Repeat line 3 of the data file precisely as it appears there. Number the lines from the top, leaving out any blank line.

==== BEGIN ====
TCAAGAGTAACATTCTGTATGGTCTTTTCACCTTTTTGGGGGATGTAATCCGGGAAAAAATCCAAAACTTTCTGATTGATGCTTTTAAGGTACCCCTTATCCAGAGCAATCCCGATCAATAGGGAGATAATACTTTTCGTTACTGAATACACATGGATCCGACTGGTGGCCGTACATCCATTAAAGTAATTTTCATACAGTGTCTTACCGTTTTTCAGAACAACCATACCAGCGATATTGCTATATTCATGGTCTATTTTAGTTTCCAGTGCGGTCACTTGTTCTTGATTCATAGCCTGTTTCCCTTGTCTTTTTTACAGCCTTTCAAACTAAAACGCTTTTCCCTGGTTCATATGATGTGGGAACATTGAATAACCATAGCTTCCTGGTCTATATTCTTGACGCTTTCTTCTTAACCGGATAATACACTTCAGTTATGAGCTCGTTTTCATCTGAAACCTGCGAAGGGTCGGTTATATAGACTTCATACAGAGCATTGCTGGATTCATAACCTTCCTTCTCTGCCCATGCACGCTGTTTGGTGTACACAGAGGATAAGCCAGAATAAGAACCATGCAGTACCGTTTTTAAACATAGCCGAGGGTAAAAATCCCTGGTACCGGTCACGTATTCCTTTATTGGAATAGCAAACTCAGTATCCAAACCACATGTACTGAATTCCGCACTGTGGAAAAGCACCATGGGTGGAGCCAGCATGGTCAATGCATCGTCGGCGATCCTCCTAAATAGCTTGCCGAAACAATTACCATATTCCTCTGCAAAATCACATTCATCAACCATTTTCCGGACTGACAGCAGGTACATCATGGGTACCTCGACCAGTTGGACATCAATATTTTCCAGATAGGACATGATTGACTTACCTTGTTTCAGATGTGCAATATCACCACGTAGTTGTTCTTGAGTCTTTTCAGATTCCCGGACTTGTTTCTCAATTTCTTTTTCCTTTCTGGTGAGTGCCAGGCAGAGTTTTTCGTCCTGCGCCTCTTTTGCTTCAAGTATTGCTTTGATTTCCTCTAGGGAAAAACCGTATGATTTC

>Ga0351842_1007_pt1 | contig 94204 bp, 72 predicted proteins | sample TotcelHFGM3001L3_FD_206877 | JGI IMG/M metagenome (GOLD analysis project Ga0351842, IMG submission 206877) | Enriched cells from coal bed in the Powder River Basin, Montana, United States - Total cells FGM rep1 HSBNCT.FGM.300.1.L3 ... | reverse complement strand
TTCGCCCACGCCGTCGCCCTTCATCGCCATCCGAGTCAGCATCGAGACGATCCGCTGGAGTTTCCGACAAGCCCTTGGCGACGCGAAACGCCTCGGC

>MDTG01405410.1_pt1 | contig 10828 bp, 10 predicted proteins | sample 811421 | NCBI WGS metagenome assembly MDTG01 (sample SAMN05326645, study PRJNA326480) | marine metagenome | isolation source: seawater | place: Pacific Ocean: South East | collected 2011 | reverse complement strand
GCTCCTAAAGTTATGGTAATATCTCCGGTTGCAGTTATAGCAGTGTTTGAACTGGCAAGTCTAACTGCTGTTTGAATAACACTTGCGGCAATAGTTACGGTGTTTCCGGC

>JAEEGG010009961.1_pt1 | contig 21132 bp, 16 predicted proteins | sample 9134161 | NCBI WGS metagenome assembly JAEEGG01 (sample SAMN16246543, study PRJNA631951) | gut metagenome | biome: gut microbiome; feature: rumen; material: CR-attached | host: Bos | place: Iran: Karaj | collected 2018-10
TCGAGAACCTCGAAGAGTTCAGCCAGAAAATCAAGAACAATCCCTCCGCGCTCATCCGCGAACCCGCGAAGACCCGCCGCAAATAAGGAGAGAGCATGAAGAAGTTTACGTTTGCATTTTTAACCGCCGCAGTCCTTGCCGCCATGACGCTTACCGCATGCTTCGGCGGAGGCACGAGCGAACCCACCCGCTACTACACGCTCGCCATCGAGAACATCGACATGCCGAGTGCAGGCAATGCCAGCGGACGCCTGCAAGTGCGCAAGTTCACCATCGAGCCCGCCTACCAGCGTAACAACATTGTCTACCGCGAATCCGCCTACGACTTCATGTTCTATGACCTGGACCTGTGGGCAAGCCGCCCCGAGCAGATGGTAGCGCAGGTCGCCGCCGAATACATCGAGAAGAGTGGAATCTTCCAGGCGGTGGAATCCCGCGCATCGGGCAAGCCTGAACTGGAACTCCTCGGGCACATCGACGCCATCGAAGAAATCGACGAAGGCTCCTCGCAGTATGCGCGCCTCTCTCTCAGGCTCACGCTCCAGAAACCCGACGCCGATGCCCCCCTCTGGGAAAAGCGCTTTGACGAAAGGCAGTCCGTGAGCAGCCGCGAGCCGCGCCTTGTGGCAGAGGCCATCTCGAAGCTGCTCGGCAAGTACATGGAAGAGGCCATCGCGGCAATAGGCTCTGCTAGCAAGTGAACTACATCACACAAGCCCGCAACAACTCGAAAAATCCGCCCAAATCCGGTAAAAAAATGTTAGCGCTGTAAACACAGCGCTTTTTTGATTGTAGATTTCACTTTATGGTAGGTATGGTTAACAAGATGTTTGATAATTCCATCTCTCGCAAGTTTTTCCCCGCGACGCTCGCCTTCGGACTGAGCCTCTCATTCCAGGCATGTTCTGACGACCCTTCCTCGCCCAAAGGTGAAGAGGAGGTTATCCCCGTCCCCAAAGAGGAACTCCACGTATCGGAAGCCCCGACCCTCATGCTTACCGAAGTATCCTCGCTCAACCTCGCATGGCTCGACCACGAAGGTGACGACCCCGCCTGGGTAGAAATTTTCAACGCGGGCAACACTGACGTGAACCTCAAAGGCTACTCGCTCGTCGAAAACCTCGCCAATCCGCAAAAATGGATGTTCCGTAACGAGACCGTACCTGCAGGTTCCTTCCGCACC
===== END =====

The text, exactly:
TTCGCCCACGCCGTCGCCCTTCATCGCCATCCGAGTCAGCATCGAGACGATCCGCTGGAGTTTCCGACAAGCCCTTGGCGACGCGAAACGCCTCGGC